Post details: Finding the Right Contractor


Permalink 11:20:47 am, Categories: Articles, 469 words   English (US)

Finding the Right Contractor

From the magazine, Remodeling Planning Guide
Hiring a professional to help create your dream can be scary -- but it needn't be, if you follow your instincts and this advice.

Get Referrals

Your best means of finding the right contractor is to ask relatives, friends, neighbors, and coworkers. Most people love to talk about their remodeling experiences, so gathering information on potential remodelers shouldn't be difficult.

Here are some questions to ask people who have remodeled:

- Were they happy with the contractor's finished product?
- Were they comfortable communicating with the professional?
- Did he or she respond to their concerns?
- Did the crews show up on time and clean up at the end of each day?
- Did the subcontractors (such as the electrician and the tile installer) show the same level of courtesy and professionalism the architect or contractor displayed?
- Was the project completed within budget? If not, did they know why? Many people with whom you talk will be uncomfortable discussing how much they spent, but you can certainly ask whether they thought the professional delivered on his or her promises.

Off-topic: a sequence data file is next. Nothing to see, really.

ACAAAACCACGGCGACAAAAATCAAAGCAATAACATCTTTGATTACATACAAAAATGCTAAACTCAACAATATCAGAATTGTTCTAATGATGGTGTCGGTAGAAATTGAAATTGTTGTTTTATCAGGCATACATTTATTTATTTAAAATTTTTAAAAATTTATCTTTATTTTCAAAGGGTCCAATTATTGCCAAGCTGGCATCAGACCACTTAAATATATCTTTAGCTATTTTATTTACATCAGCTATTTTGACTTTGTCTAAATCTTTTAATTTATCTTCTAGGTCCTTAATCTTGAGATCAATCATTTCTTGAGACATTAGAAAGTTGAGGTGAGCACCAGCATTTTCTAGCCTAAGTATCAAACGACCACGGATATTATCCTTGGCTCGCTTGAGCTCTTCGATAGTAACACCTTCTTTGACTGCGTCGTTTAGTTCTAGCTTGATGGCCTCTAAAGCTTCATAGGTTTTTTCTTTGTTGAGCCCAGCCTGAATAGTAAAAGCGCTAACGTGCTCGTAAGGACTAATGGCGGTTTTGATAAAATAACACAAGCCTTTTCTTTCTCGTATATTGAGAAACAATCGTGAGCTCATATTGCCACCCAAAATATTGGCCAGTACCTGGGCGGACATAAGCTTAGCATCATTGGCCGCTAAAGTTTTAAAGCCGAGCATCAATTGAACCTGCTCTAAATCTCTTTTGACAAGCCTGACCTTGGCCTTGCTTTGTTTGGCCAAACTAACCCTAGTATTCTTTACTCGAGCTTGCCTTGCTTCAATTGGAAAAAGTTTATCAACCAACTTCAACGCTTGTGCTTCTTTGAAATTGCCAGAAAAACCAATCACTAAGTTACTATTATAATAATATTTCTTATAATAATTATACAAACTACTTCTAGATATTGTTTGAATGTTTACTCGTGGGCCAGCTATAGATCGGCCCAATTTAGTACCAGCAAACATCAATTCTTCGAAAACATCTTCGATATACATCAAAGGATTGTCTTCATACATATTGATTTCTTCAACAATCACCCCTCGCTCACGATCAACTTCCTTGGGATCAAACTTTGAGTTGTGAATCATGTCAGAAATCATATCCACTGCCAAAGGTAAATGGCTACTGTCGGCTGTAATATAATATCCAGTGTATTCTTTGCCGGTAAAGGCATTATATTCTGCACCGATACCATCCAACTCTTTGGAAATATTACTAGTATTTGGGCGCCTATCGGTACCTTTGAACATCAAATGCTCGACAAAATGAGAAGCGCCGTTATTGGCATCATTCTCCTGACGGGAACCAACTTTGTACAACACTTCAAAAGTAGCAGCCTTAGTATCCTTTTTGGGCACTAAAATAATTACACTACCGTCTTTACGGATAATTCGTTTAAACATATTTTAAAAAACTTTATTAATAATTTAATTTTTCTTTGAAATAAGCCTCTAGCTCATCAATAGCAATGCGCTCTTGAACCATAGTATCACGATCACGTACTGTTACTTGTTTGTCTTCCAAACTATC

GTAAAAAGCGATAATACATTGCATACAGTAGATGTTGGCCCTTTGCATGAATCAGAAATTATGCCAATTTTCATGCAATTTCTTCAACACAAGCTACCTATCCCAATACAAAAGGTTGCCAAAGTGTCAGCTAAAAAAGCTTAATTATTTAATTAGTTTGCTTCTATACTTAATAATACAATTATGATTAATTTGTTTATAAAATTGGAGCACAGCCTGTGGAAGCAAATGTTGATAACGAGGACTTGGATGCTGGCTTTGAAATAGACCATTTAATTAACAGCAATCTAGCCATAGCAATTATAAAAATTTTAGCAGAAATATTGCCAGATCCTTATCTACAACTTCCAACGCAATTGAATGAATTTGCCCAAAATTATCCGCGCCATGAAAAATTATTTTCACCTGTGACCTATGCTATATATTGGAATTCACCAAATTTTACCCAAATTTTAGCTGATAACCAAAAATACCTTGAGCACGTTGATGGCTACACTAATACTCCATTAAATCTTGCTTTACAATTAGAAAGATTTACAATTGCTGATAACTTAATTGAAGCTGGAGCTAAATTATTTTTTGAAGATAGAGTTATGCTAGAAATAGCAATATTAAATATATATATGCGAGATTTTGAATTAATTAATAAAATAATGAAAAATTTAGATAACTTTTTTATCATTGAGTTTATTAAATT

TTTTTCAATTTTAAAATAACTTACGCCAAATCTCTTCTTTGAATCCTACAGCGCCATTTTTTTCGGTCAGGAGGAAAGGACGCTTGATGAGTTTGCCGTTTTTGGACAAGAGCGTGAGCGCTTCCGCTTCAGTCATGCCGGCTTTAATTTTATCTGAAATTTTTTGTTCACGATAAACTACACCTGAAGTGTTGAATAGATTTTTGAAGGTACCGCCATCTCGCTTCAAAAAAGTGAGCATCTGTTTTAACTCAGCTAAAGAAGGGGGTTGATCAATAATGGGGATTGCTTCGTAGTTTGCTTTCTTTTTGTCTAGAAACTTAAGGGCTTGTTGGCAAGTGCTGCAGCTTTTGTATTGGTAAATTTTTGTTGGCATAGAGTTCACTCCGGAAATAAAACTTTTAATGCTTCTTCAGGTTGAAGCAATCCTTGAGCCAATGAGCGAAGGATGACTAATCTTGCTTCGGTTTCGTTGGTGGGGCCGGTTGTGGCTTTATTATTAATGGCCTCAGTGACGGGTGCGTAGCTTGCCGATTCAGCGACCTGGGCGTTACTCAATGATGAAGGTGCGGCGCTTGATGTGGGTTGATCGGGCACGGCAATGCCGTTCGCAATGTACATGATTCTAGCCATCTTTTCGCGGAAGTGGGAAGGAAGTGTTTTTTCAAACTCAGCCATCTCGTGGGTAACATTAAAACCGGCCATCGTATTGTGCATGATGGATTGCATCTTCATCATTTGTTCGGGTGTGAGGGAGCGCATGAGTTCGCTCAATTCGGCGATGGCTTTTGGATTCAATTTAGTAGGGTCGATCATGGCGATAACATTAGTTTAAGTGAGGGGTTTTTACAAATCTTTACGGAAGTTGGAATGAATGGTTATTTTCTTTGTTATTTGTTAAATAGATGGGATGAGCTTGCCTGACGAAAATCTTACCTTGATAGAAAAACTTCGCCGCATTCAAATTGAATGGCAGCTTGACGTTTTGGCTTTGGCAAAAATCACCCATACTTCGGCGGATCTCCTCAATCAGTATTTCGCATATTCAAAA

- Was the job completed on time?
- Did the contractor propose changes midstream that they liked or disliked? Steer clear of contractors who tried to impose their visions on projects at the expense of homeowners' wishes.

If you're new to your neighborhood or simply don't know anyone who has done any remodeling, check with lenders, architects, and real estate agents for names. Or, check out Internet search engines for contractor referrals via the keyword remodel. Be sure to carefully check references and licenses of names you receive from any source.

Meet the Candidates

Once you have a list of potential candidates, take the following steps.

Make Phone Calls
Call all of the contractors who sound promising. Describe your project and ask if they have constructed similar ones in the past year; if so, ask if they have a portfolio showing their work for you to peruse.

Some homeowners let their contractor refer prospects to them for questions on how the project went, or even to show off their new spaces. If so, take them up on their offer -- nothing beats seeing the actual work.

Let the candidates know your project start date and your budget, if you have that figured out. If you're pressed for time and aren't worried about small details, try finding a contractor who is known for working quickly. If you'd rather the contractor take longer and devote more attention to your project, find one who takes that approach.

After you have conducted phone interviews, narrow the field to the top few who impressed you most (as well as those who were available, etc.). Eliminate anyone who didn't return your calls or didn't seem interested in your project.

Better Homes and Gardens



Trackback address for this post:

Comments, Trackbacks, Pingbacks:

No Comments/Trackbacks/Pingbacks for this post yet...

Leave a comment:

Your email address will not be displayed on this site.
Your URL will be displayed.
Allowed XHTML tags: <p, ul, ol, li, dl, dt, dd, address, blockquote, ins, del, a, span, bdo, br, em, strong, dfn, code, samp, kdb, var, cite, abbr, acronym, q, sub, sup, tt, i, b, big, small>
URLs, email, AIM and ICQs will be converted automatically.
(Line breaks become <br />)
(Set cookies for name, email & url)



powered by